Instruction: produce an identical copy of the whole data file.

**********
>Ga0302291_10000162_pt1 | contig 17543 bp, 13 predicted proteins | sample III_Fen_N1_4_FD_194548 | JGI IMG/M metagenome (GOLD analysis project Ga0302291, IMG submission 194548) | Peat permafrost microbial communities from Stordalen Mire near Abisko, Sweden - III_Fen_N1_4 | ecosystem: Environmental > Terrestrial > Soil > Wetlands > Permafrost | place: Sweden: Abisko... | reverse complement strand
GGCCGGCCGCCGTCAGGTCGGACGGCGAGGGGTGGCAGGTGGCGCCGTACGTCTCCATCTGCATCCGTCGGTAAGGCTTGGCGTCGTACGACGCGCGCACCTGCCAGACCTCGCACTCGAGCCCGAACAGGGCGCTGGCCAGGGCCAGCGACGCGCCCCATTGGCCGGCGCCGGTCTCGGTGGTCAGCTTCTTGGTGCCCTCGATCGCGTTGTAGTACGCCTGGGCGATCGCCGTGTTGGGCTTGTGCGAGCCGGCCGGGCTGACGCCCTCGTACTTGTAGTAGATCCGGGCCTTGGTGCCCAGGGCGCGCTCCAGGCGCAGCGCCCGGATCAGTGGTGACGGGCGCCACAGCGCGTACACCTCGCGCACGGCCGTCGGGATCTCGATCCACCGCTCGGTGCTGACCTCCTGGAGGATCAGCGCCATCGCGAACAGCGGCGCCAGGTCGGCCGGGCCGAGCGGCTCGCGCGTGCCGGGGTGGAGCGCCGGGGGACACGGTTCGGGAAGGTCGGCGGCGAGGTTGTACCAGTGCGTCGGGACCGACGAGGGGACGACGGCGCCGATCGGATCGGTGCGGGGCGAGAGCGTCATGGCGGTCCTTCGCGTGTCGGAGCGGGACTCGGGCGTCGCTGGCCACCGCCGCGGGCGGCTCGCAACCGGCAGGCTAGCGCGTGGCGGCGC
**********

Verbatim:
>Ga0302291_10000162_pt1 | contig 17543 bp, 13 predicted proteins | sample III_Fen_N1_4_FD_194548 | JGI IMG/M metagenome (GOLD analysis project Ga0302291, IMG submission 194548) | Peat permafrost microbial communities from Stordalen Mire near Abisko, Sweden - III_Fen_N1_4 | ecosystem: Environmental > Terrestrial > Soil > Wetlands > Permafrost | place: Sweden: Abisko... | reverse complement strand
GGCCGGCCGCCGTCAGGTCGGACGGCGAGGGGTGGCAGGTGGCGCCGTACGTCTCCATCTGCATCCGTCGGTAAGGCTTGGCGTCGTACGACGCGCGCACCTGCCAGACCTCGCACTCGAGCCCGAACAGGGCGCTGGCCAGGGCCAGCGACGCGCCCCATTGGCCGGCGCCGGTCTCGGTGGTCAGCTTCTTGGTGCCCTCGATCGCGTTGTAGTACGCCTGGGCGATCGCCGTGTTGGGCTTGTGCGAGCCGGCCGGGCTGACGCCCTCGTACTTGTAGTAGATCCGGGCCTTGGTGCCCAGGGCGCGCTCCAGGCGCAGCGCCCGGATCAGTGGTGACGGGCGCCACAGCGCGTACACCTCGCGCACGGCCGTCGGGATCTCGATCCACCGCTCGGTGCTGACCTCCTGGAGGATCAGCGCCATCGCGAACAGCGGCGCCAGGTCGGCCGGGCCGAGCGGCTCGCGCGTGCCGGGGTGGAGCGCCGGGGGACACGGTTCGGGAAGGTCGGCGGCGAGGTTGTACCAGTGCGTCGGGACCGACGAGGGGACGACGGCGCCGATCGGATCGGTGCGGGGCGAGAGCGTCATGGCGGTCCTTCGCGTGTCGGAGCGGGACTCGGGCGTCGCTGGCCACCGCCGCGGGCGGCTCGCAACCGGCAGGCTAGCGCGTGGCGGCGC